Contributed by the Office of Dan Sullivan
U.S. Senator Dan Sullivan (R-AK) took to the Senate floor today to highlight yet another quarter of sluggish growth for the American economy. The Commerce Department today announced that the U.S. gross domestic product (GDP) grew by only 0.5 percent during the first quarter of 2016. Under President Obama’s administration, GDP (a key indicator of the nation’s economic growth) has yet to hit three percent. Prior to the Obama administration, the longest stretch of time in which real GDP has not grown by at least 3 percent was a four-year period during the Great Depression.
“In the old days, whether it was a Republican or a Democratic administration, if the U.S. economy was growing 0.5 percent – essentially not growing – then almost certainly the secretary of the treasury would have come out and said, “Don’t worry America. We’ve got this. We have a plan. We know that 0.5 percent GDP is horrible for everyone, especially working class families,” Senator Sullivan said on the Senate floor today. “Or the secretary of commerce would have come out saying, “We know you’re hurting, America. We’ve got a plan.”
But I don’t think we heard a peep out of this administration this morning. They certainly don’t want the American people talking about it because it’s a big problem for them. It’s a big problem for all of us. Growing our economy has to be the number one moral imperative should be focused on."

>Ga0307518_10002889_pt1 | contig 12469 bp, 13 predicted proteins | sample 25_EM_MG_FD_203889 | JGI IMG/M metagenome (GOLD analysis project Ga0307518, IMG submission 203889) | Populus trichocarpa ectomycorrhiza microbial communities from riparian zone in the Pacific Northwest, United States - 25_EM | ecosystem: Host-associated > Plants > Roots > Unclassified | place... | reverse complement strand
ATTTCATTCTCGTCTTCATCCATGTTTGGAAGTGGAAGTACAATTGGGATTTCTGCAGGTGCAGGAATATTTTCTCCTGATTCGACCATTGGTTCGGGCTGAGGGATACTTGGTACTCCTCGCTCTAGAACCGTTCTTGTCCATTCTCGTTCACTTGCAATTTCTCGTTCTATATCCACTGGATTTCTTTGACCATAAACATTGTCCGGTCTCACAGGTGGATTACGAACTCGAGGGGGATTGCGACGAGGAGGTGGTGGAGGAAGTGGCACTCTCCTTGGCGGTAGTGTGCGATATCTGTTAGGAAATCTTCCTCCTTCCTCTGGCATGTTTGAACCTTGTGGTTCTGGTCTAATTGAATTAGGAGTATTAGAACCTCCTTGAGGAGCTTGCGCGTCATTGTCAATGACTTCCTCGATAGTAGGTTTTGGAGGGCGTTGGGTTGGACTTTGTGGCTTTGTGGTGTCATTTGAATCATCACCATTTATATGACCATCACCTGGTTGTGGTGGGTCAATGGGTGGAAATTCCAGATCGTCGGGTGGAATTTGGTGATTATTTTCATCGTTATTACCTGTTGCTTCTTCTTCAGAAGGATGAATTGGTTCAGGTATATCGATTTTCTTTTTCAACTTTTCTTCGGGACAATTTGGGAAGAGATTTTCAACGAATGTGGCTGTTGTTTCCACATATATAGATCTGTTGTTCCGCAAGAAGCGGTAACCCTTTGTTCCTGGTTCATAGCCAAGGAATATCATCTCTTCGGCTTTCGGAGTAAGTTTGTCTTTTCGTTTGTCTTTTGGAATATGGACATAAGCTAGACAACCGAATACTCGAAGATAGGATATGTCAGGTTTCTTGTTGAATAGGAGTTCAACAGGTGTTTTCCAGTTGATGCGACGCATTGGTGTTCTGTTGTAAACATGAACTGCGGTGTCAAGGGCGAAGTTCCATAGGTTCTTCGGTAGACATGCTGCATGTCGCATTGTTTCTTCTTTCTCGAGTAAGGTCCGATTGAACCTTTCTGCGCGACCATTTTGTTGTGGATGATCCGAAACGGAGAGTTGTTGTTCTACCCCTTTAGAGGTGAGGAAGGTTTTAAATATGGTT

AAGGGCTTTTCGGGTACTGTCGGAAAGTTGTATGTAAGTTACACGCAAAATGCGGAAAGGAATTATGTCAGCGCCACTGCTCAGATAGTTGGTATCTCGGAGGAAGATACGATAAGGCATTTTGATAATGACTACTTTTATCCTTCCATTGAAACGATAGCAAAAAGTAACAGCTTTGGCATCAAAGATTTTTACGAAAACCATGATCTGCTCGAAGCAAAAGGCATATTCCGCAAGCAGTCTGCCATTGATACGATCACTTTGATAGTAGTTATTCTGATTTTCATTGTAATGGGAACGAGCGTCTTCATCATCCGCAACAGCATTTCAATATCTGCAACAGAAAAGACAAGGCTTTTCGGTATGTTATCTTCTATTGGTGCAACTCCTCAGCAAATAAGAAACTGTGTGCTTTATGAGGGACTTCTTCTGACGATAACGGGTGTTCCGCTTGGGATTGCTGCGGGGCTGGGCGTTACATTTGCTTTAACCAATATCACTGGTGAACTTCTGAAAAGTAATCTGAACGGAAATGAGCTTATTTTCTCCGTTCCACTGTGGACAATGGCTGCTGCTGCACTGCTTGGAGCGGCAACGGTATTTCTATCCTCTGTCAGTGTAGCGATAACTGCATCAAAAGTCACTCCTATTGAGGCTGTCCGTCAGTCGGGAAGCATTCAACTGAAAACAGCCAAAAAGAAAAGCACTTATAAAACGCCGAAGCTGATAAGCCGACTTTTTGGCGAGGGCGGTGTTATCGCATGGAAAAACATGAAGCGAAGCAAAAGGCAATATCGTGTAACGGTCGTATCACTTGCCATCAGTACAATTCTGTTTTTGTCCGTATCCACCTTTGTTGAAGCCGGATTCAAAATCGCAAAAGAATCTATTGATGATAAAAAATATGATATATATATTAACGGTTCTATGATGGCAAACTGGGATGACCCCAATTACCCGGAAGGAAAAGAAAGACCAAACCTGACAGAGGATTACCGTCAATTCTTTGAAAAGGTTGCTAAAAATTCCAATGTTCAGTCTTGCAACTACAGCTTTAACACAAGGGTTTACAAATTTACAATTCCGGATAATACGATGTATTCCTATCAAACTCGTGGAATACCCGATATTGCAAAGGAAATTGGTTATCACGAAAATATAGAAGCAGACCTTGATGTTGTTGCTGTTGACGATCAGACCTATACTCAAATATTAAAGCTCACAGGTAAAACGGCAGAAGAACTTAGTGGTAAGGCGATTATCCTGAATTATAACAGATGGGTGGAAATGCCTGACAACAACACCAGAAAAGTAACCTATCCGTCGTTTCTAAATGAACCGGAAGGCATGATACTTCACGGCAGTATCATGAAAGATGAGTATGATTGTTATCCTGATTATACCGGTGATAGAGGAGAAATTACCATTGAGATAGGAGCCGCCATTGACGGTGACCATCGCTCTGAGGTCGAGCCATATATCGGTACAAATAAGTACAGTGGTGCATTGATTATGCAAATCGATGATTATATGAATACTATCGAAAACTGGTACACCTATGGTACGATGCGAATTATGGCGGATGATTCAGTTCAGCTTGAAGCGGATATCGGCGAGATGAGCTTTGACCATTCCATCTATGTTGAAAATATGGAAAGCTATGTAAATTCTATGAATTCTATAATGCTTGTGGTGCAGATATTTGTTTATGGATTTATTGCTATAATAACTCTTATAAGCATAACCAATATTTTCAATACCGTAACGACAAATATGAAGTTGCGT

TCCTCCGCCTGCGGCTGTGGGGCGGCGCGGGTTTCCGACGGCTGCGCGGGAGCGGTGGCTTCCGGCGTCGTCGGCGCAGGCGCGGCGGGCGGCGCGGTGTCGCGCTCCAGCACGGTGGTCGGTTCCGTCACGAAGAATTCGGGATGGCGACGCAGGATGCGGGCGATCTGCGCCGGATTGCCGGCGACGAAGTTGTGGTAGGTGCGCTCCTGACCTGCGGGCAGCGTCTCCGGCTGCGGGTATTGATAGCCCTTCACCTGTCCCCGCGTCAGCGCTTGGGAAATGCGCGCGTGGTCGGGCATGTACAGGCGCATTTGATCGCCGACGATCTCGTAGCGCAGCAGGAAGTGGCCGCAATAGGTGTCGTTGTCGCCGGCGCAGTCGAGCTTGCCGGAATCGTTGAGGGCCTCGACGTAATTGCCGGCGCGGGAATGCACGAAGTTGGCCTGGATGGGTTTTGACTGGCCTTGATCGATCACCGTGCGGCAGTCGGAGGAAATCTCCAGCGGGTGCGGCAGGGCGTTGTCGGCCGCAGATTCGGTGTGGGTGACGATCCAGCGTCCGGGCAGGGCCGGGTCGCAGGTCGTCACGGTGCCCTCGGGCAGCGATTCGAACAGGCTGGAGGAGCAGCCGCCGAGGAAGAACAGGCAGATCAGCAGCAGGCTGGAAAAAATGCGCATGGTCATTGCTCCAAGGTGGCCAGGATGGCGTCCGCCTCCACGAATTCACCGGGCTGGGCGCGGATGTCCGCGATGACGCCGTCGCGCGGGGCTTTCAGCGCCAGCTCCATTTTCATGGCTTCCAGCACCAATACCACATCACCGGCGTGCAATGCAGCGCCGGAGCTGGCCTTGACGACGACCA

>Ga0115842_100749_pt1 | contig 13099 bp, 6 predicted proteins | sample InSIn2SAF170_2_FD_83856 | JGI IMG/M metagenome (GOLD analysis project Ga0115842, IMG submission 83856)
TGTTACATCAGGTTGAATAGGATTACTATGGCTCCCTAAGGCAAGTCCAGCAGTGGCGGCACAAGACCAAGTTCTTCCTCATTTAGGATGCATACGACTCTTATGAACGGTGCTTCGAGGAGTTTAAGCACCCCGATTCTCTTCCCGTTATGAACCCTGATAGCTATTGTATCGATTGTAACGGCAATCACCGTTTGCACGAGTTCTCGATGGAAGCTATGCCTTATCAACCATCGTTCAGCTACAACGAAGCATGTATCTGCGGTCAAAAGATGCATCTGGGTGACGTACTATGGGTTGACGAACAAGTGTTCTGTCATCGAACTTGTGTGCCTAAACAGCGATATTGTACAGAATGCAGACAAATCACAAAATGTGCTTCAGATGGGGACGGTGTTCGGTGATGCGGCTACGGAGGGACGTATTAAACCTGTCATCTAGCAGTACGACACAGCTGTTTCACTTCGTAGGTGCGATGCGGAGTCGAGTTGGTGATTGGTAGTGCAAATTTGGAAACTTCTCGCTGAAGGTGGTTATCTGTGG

FACTS ABOUT THE AMERICAN ECONOMY
· During the last ten years, real annual growth in GDP peaked in 2006 at 2.7 percent. It has never been that high since, according to the Bureau of Economic Analysis (BEA).
· In the 25 quarters since the recession ended in 2009, real GDP has grown a total of 14.3 percent, which equals an anemic annual growth rate of slightly less than 2.2 percent over the course of the recovery.
· By comparison, for other recoveries since 1960 that lasted longer than one year, real GDP has on average grown by a total of 27 percent over a comparable period, or an average annual rate of 3.9 percent.
· If real GDP had grown at the average rate of other recoveries during the Obama recovery, real GDP would be $1.823 trillion higher. Compared with the average of other recoveries since 1960, cumulative lost real GDP amounts to $6.991 trillion.
· In the Reagan recovery, real GDP grew a total of 34 percent over the comparable period—an annual rate of 4.8 percent.
· If the economy had grown at the rate of the Reagan recovery, real GDP would be $2.816 trillion higher. Compared with the Reagan recovery, cumulative lost real GDP amounts to $10.644 trillion.